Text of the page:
Nov 082010
 

antioxidants foodsWhat are the best antioxidant foods? Recently, you may have read or heard a lot about antioxidants in food in conjunction with good health or avoiding diseases. Antioxidants have been getting great press lately, and rightfully so. But what are they? What do they do once inside our bodies? And how can we get more of them?

These naturally occurring powerhouses can help prevent heart disease and cancer, reduce blood pressure, and slow the effects of aging. Once an antioxidant finds its way in to our body, it slows down, protects, or even prevents the oxidation of other molecules, called free radicals – before they can do damage.

Antioxidant Foods

The best way to lay an antioxidant-rich foundation is through a combination of whole foods and spices. Did you know that besides spicing up your food, that as little as ½ teaspoon of these super spices can boost your antioxidant levels?

According to the McCormick science institute spices ranked highest in antioxidant compounds are: ground cloves, cinnamon, mustard seed, dried oregano, turmeric, basil, curry powder, paprika, chili powder, and parsley leaves.

Other foods with nutrient rich antioxidants include:

  • Tea – having shown to significantly reduce the risk of cancer, heart disease, stroke, and other degenerative diseases.
  • Red grapes -a little red wine can keep your heart beating longer and stronger. Why? Mostly because of a substance called resveratrol found in red grapes. These potent antioxidants boost heart health by acting as free-radical scavengers, reducing platelet aggregation and helping blood vessels remain open and flexible.
  • Whole grains –Your morning bowl of cereal, as long as its whole-grain variety is a potent antioxidant that plays a role in preventing cancer, especially prostate cancer. Other studies have found that it can boost immunity, slow the progression of Alzheimer’s disease, and help arthritis sufferers.
  • Berries – Taking a top seat, the components that contribute a lot of the antioxidant activity in berries are called anthocyanins.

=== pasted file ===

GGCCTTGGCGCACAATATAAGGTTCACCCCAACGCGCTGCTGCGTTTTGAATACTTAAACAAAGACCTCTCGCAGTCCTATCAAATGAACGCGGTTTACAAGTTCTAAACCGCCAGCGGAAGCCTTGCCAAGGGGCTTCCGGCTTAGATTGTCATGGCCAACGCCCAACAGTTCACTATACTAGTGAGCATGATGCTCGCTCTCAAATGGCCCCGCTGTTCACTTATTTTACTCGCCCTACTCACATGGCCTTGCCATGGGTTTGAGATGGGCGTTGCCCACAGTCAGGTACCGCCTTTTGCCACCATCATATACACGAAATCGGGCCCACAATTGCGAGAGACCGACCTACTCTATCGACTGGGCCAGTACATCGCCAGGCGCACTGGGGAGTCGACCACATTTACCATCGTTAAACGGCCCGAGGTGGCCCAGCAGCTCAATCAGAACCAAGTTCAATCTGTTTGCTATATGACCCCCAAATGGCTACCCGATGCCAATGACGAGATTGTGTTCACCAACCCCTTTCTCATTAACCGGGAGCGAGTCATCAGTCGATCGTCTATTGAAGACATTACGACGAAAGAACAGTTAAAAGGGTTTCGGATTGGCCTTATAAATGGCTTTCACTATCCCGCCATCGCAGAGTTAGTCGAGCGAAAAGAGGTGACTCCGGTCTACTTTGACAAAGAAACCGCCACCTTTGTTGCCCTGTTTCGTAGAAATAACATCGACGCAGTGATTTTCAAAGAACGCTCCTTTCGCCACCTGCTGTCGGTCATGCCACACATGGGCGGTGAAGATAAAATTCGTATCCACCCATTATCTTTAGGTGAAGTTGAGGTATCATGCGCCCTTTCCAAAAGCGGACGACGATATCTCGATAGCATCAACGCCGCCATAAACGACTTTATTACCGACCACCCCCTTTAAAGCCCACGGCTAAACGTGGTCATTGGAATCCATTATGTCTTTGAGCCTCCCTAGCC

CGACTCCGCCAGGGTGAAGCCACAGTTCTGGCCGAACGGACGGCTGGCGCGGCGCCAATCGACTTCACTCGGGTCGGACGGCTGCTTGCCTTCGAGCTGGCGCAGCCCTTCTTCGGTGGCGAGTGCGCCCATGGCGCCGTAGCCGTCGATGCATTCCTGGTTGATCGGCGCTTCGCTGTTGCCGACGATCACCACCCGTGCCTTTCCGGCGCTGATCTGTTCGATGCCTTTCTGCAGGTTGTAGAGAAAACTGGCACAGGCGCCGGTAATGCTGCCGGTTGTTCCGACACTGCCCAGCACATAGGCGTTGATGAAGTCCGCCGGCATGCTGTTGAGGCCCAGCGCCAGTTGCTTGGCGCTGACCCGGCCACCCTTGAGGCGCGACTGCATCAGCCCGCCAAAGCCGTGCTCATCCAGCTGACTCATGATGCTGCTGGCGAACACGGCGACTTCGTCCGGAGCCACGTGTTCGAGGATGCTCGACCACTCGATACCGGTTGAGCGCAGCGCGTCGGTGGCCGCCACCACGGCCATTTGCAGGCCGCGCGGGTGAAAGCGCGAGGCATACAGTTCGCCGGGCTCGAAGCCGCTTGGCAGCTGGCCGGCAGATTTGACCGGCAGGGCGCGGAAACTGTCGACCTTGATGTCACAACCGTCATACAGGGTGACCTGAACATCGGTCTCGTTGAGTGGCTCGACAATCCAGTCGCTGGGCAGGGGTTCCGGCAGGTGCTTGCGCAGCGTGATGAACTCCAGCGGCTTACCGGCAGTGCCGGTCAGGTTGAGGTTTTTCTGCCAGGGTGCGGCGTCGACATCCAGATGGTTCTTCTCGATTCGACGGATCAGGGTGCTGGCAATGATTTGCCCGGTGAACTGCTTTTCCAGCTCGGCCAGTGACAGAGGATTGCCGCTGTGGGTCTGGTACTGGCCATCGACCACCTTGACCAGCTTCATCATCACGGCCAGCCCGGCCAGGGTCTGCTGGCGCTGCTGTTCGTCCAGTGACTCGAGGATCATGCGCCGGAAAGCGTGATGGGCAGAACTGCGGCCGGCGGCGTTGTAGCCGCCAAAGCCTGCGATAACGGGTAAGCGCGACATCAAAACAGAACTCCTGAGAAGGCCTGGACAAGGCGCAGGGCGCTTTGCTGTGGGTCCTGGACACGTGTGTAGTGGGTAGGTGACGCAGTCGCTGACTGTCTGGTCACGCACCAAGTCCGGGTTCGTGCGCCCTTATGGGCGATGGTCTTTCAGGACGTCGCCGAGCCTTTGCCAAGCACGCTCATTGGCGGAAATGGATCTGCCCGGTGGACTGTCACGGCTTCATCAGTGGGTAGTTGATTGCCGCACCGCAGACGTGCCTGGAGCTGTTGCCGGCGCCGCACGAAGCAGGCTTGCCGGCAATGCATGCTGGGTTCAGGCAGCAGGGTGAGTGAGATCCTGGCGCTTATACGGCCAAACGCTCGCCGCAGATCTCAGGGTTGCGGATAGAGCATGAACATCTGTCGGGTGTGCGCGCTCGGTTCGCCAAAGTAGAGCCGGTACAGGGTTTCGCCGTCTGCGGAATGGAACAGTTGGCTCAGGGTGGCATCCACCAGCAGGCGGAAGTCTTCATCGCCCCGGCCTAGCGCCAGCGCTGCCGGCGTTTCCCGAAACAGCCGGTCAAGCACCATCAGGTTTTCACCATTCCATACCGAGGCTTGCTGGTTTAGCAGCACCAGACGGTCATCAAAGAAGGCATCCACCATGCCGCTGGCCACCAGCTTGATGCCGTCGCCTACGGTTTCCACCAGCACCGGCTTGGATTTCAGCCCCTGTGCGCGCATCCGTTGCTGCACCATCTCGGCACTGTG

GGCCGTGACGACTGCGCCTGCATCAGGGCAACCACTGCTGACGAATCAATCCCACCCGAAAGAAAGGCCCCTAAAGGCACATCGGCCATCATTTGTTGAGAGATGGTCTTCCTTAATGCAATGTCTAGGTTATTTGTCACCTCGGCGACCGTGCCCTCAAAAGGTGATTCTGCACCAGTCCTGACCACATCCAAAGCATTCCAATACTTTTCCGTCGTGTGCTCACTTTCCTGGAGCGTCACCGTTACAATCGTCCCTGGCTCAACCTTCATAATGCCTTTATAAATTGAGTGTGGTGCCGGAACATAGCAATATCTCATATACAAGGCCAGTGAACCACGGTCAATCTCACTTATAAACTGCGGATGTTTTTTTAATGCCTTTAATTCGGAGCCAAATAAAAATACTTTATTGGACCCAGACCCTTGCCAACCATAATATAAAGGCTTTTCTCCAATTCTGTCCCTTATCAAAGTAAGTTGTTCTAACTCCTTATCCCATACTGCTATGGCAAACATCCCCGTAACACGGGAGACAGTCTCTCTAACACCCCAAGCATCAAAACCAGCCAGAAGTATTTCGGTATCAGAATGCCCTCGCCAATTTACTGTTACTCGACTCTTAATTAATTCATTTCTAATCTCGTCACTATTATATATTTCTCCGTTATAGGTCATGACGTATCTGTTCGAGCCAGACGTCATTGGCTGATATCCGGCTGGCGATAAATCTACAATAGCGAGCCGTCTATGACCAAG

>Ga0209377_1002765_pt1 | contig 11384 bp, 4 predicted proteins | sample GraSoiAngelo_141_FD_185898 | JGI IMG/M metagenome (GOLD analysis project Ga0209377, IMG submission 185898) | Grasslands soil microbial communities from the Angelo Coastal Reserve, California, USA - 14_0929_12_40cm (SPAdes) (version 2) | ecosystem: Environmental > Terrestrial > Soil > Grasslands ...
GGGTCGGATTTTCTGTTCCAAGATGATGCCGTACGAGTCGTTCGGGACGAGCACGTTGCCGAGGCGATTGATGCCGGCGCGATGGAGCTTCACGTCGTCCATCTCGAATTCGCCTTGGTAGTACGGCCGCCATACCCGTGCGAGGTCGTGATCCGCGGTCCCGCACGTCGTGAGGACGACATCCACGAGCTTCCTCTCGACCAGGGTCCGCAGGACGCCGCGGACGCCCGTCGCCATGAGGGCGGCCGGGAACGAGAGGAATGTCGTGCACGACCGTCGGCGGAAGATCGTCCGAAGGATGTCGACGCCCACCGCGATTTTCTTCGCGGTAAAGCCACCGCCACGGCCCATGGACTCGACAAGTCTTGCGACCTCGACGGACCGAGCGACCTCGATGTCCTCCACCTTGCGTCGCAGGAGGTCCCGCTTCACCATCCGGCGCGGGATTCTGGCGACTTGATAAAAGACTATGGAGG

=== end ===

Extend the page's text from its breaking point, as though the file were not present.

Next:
• Spinach– because lutein (an antioxidant found in spinach) is the main pigment in the macula – it can help protect your vision. Studies have shown that people who eat spinach are less likely to develop cataracts and macular degeneration, the two most common causes of vision loss.
  • Garlic– perhaps the world’s oldest known medicinal and culinary herb,  garlic is packed with antioxidants that can help fend off cancer, heart disease and the effects of aging. The sulfur compounds that give garlic its pungent odor are thought to be responsible for its healing benefits. Other studies suggest that eating garlic regularly can help prevent cancer, and boost immunity.
  • Broccoli, and other cruciferous vegetables like cabbage, cauliflower and Brussels sprouts, can help prevent cancer and ward off heart disease, as well as reducing the risk of breast cancer, and other estrogen-sensitive cancers.
  • Tomatoes, and for good reason – they can ward off certain kinds of cancer, prevent cancer, prevent macular degeneration and cataracts, and help maintain mental function as we age. Tomatoes contain lycopene, a member of the carotenoid family, and twice as powerful as beta-carotene. Studies have shown that men who eat more tomatoes or tomato sauce have significantly lower rates of prostate cancer.

When you’re looking for antioxidant foods, think of the colors of a rainbow.

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